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Media Analyses





Norwegian Doctors in Gaza: Objective Observers or Partisan Propagandists?


Mads Gilbert

The source of most of the information coming from Gaza thus far has been from Palestinian representatives. One of the only non-Palestinian voices heard has been that of Mads Gilbert, a Norwegian doctor who entered Gaza on December 31 along with his colleague Erik Fosse ostensibly to provide medical assistance to Palestinians at Shifa Hospital. They have become media stars as the BBC, CBS, CNN, ABC, Independent, Sky News, and New York Times, among others, have turned to them as independent foreign observers to provide a presumably non-partisan perspective. They have been extensively interviewed in the Norwegian as well as the world press. In fact, Gilbert appears in so many interviews that one wonders how he has the time to provide medical help, never mind "doing surgery around the clock" as he claims.

In his interviews, Gilbert decries what he claims is Israel's "all out war against civilians." Condemning Israel for "deliberately targeting the [Palestinian] population" and causing "a man-made disaster," Gilbert and Fosse claim that Israel and the UN are lying about the civilian casualty count and feed the media their own alternate statistics ( "50% of the casualties are women and children"–CBS; "children made up 25% of the deaths and 45% of the wounded"–BBC). Gilbert is even quoted by the Iranian Press TV alleging the Israelis have used unconventional weapons against the Palestinians.

So are these Norwegians indeed non-partisan foreigners providing independent confirmation of Palestinian reports or do they have an agenda? Is Gilbert simply someone "who was allowed into Gaza last week to give emergency medical aid, and who has worked in many conflict zones," as the New York Times introduces him or someone with a partisan perspective?

Gilbert is a radical Marxist and a member of the political Red (Rodt) party, a revolutionary socialist party in Norway. He has been a pro-Palestinian activist since the 1970's and travelled to Lebanon in support of the Palestinians during the first Lebanon war in 1982. He has long been a vocal opponent of Israel and the U.S. Gilbert has acknowledged that he cannot separate politics from medicine, stating, "there is little in medicine that is not politics." He even criticizes the group Doctors Without Borders for providing medical assistance to both sides in a conflict instead of taking a strong stance and supporting only one party. In a 2006 article in Nordlys, journalist Ivan Kristoffersen lamented the fact that Gilbert allows his humanitarian efforts to be politicized by his radical agenda.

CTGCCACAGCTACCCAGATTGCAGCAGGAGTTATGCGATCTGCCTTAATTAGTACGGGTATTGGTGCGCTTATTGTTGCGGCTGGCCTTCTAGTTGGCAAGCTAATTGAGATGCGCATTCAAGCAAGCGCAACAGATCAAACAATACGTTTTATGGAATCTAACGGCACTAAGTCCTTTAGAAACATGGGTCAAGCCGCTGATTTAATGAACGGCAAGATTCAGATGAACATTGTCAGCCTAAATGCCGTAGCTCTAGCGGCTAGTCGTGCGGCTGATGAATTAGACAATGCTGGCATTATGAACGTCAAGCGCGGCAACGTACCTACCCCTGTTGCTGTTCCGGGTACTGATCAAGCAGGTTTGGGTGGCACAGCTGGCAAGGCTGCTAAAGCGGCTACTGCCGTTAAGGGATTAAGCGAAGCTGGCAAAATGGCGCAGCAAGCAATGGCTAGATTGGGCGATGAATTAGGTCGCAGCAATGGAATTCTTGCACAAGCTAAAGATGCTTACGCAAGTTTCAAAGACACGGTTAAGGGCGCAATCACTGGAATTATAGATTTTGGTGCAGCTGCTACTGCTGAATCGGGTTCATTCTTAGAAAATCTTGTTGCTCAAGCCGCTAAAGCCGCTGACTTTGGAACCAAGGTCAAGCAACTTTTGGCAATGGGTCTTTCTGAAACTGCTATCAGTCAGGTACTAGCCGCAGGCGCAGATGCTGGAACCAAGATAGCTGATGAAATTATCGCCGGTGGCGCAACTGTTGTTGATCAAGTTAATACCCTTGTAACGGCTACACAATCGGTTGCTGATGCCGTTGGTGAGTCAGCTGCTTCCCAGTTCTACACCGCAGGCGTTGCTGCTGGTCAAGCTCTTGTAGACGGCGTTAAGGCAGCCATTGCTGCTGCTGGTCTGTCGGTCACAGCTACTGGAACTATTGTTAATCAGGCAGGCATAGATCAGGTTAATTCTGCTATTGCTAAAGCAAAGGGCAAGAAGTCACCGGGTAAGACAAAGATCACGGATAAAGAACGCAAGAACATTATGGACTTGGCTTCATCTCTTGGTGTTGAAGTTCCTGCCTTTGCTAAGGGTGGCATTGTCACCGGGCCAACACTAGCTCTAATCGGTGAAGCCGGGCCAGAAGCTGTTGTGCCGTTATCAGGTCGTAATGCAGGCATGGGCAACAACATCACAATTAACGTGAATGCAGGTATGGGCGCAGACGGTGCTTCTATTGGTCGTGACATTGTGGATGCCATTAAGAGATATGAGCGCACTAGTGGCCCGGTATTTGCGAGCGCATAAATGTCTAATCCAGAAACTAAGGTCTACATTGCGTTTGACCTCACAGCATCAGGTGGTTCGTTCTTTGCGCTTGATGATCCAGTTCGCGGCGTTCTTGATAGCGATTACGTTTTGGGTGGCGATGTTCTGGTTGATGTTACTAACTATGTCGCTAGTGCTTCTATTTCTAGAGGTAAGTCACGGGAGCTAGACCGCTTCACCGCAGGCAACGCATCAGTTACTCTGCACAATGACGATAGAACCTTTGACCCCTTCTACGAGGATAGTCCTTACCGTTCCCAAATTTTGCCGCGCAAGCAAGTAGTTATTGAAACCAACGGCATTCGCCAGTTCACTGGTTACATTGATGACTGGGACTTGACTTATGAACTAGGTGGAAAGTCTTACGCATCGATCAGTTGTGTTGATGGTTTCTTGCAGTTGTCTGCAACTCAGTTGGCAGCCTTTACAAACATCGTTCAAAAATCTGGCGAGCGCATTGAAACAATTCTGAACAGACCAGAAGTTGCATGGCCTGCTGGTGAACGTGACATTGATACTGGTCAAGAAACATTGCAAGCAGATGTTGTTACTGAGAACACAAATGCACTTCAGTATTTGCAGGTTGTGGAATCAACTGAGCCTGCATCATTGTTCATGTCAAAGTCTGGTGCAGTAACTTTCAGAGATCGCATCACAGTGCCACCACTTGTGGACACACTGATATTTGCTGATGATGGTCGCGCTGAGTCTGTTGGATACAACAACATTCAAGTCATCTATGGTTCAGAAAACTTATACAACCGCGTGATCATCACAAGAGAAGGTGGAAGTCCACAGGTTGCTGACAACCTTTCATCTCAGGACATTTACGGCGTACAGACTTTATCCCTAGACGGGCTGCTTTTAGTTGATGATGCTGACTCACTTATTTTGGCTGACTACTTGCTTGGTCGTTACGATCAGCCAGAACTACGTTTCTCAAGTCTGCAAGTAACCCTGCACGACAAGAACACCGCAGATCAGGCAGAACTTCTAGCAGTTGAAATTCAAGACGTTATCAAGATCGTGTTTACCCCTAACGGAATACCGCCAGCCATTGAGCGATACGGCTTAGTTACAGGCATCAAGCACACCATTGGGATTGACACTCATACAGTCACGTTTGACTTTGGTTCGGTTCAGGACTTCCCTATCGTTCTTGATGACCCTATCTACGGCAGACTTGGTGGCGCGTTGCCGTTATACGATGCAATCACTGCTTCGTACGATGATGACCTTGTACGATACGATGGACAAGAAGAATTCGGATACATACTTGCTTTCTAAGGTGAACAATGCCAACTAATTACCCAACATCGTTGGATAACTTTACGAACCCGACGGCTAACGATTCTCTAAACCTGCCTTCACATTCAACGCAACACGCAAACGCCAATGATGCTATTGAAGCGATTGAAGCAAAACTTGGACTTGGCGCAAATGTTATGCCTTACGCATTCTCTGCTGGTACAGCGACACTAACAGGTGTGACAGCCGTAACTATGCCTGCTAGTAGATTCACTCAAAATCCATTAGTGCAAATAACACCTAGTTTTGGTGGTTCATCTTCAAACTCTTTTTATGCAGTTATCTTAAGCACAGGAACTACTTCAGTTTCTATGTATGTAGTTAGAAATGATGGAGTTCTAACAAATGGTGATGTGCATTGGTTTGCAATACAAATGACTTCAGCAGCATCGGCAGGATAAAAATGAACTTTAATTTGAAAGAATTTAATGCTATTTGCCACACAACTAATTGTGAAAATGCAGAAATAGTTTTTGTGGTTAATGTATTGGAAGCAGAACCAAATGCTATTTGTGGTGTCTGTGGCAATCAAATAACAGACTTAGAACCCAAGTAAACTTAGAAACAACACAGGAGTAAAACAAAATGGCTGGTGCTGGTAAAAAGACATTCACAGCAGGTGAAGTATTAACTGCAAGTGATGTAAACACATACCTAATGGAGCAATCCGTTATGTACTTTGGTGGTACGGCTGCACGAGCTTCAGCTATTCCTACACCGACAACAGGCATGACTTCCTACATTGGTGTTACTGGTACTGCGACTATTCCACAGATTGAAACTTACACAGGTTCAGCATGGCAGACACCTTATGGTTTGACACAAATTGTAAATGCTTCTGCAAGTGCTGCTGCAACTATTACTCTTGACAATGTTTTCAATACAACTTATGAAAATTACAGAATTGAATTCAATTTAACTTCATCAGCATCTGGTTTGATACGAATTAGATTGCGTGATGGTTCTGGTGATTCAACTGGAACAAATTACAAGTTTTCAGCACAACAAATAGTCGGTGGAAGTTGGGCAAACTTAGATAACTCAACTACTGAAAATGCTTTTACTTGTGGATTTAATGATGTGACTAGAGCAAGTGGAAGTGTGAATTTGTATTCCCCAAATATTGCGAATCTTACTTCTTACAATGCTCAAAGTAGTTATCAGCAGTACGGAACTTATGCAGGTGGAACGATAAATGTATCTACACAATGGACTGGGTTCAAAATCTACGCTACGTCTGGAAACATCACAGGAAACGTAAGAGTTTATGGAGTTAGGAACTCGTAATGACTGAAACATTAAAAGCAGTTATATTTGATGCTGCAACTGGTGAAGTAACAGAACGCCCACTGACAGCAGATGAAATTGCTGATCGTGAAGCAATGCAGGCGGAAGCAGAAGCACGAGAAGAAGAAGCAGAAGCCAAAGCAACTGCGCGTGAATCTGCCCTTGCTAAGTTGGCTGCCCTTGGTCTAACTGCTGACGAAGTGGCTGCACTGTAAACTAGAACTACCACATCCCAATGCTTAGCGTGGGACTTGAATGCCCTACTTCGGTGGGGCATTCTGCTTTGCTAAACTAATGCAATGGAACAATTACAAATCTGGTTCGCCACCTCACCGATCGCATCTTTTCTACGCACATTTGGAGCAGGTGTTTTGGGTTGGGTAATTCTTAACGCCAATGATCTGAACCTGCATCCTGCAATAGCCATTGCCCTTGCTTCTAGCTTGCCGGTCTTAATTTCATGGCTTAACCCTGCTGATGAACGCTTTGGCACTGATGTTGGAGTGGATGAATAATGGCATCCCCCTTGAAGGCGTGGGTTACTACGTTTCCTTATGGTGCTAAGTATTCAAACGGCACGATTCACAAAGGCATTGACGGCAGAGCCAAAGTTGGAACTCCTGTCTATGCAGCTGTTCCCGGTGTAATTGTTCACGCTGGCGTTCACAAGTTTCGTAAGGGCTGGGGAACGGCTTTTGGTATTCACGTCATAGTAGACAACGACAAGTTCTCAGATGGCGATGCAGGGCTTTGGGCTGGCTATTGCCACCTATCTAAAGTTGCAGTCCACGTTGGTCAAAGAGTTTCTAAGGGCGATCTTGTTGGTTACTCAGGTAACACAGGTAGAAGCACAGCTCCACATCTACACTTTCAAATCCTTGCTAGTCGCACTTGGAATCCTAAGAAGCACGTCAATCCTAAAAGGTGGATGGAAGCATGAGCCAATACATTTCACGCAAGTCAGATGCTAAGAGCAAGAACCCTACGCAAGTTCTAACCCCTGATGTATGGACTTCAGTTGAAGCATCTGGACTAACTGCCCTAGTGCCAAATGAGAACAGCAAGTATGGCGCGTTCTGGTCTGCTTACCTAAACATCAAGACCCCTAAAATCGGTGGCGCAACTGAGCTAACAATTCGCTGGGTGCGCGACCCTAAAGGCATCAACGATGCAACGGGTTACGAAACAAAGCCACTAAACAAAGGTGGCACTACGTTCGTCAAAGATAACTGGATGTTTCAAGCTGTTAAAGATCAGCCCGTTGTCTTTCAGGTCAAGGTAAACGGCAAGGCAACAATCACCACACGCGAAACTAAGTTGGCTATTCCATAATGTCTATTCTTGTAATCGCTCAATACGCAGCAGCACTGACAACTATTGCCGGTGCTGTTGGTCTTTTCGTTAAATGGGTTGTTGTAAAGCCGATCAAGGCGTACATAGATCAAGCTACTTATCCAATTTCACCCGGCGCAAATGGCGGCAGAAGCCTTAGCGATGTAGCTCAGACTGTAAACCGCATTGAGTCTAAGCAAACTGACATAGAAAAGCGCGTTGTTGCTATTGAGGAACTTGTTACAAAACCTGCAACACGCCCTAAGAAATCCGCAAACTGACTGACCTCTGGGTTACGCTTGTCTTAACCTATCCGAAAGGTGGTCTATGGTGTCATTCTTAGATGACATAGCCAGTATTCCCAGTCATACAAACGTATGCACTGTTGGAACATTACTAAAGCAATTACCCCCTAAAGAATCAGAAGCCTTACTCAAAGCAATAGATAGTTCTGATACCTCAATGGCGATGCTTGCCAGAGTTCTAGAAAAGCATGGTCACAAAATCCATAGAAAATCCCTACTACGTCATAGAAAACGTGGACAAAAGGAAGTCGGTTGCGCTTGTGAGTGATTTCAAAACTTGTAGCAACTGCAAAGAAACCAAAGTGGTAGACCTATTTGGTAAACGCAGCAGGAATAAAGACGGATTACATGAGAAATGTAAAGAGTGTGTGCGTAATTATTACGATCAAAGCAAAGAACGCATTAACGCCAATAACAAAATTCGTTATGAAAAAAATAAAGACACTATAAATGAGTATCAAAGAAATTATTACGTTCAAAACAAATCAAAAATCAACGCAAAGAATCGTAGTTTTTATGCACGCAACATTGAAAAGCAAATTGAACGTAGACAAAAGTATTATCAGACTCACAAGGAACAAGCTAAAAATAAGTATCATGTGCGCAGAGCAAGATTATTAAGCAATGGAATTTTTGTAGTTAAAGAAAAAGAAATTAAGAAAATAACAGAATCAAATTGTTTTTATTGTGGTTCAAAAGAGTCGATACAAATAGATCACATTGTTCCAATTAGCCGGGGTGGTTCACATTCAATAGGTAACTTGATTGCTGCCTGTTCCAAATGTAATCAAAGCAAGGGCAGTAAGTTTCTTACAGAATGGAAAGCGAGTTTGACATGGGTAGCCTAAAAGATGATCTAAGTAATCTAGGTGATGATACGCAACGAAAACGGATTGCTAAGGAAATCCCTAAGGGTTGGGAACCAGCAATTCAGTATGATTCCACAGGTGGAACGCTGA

The extent of Gilbert's political agenda and animus toward Israel and the U.S. is best evidenced by his radical support for the 9/11 terrorist attacks against the U.S. 

In an interview with the Norwegian daily, Dagbladet, shortly after the attacks, Gilbert stated:

The attack on New York was not surprising, after the policy that has led the West in recent decades. I am upset over the terrorist attack, but am equally upset over the suffering which the United States has created. It is in this context that the 5000 dead people must be seen. If the U.S. government has a legitimate right to bomb and kill civilians in Iraq, then there is also a moral right to attack the United States with the weapons they had to create. Dead civilians are the same whether they are Americans, Palestinians or Iraqis.

Erik Fosse

When asked by Dagbladet if he supported the terrorist attack on the U.S., he replied:

Terror is a bad weapon, but the answer is yes, within the context I have mentioned. (Sept. 30, 2001)

Fosse worked as a doctor for the Palestine Committee in Lebanon in the 1970's. He now leads NORWAC, the Norwegian Aid Committee. According to Aftenposten, Fosse's passion to work on behalf of Palestinians was sparked by his time in Lebanon.

According to Verdens Gang, the largest Norwegian daily, Gilbert and Fosse's current trip to Gaza is funded by the Norwegian foreign ministry. 

Given the partisan — and in Gilbert's case, radical — perspective they represent, Fosse's and Gilbert's testimony must be weighed with extreme caution.

 

 


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